to express the signal as a linear combination of sine functions, each with a
specific frequency and amplitude. The amplitude of a particular sinusoid at
a given frequency shows the extent to which the signal is oscillating at that
requency. Thus, if the time series shows strong periodicity at a few periods,
the amplitudes corresponding to the sine curves with those periods will be relatively
large. Another measure of the presence of a frequency is power. Thus, a Fourier
analysis program may output either a plot of amplitude or power versus frequency
(or period), commonly referred to as a **power spectrum**. The highest peak
in the power spectrum represents the most likely period of the star.

The assumption that a variable star is strictly periodic is often too strong, which can be problematic for Fourier analysis. If the star is semiregular, exhibiting characteristic timescales of variability without having an actual period, the power spectrum will not display any spikes that are significantly stronger than the rest.

Another significant deficiency associated with Fourier analysis results when
regularly-spaced gaps occur in the data (eg. when the star can no longer be
seen at certain parts of the year). If this is the case, a sinusoid with the
wrong period can be in phase with the oscillations of the signal where there
is data, and out of phase where the data is missing, producing a good fit. Furthermore,
the regular spacing of observations (once per night) creates “fake” **alias
periods** offset from the actual period:

where N is a whole number and T is the separation between regularly spaced points or the inherent periodicity = of the times of observation. Determining which period candidate is the true period is often not a trivial = task.

One method of time series analysis, which doesn't produce alias periods is
**self-correlation analysis**. It is especially useful for semi-regular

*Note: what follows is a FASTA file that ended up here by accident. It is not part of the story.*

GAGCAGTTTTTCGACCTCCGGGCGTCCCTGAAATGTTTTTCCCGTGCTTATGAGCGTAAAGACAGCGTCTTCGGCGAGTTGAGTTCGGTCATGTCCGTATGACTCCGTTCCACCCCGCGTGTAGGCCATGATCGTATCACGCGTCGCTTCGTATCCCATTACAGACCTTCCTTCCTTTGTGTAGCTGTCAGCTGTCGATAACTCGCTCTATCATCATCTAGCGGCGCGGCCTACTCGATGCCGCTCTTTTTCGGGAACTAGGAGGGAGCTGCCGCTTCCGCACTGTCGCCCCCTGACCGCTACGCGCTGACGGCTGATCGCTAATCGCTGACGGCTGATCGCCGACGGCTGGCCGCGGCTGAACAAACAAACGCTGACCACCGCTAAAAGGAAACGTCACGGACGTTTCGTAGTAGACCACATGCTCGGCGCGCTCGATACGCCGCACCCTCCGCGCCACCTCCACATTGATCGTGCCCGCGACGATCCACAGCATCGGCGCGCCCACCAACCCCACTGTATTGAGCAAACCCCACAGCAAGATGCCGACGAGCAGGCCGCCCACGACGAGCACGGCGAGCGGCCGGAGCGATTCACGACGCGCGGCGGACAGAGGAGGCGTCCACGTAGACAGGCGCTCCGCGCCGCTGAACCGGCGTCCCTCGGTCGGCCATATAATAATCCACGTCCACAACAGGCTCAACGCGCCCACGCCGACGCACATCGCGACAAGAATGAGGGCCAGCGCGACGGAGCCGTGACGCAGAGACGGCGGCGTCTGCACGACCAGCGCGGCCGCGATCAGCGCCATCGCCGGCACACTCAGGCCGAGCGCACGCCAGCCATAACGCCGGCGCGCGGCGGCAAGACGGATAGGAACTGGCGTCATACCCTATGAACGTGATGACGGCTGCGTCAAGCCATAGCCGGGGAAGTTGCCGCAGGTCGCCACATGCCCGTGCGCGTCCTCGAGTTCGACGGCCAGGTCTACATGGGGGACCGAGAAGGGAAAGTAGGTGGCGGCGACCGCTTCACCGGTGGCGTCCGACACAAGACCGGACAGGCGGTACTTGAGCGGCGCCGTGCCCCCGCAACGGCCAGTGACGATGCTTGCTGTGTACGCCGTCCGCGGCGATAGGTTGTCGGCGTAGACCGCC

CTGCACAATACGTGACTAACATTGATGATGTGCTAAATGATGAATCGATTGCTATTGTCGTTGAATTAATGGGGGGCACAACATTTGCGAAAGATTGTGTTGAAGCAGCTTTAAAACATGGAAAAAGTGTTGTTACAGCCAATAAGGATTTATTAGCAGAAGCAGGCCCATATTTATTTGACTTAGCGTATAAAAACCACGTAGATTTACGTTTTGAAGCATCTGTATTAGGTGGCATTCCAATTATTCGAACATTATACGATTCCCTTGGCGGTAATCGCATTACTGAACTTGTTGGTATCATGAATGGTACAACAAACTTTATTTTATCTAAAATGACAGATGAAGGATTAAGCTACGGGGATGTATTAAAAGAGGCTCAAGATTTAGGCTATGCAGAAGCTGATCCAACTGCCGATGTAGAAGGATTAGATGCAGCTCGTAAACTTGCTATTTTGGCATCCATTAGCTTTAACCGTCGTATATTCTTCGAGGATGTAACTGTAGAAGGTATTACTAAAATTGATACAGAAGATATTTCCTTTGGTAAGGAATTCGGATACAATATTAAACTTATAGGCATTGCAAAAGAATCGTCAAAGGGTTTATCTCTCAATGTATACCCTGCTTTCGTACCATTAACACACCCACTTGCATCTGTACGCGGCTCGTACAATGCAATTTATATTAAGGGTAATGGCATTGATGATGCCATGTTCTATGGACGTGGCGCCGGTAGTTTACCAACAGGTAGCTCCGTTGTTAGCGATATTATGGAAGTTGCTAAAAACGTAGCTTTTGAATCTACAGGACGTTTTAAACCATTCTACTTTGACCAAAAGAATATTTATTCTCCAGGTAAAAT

stars and for stars with irregularly spaced observations. However, self-correlation analysis is not
as helpful as Fourier analysis in determining the periods of multi-periodic
stars.

This method determines the cycle-to-cycle behavior of the star, averaged over all the data. The measurements do not have to be equally spaced. The governing principal behind this method is that for an approximately periodic star, observations which are separated by one whole period will have zero difference in magnitude. Points that are separated by a half-period will, on average, have the largest difference in magnitude. Thus, for all pairs of measurements, the difference in magnitude and the difference in time are calculated. Delta mag is then plotted against delta time to some upper limit. This limit should be a few times greater than the expected timescales but less than the total time span of the data. The delta mags are binned in delta t so that, if possible, there are at least a few values in each bin; the delta mags in each bin are then averaged. The average delta mag will be a minimum at multiples of tau.

Each minimum can be used to estimate tau. The height of the maxima is a measure of the average amplitude of the variability. If the variability were perfectly periodic and the magnitudes had no error, then the minima would fall to zero; in fact, the height of the minima is determined by the average error of the magnitudes and by the degree of irregularity.

You will find several sources of variable star data to undertake your own research project here.

*Data Analysis Methodology courtesy of Akos Bakos.*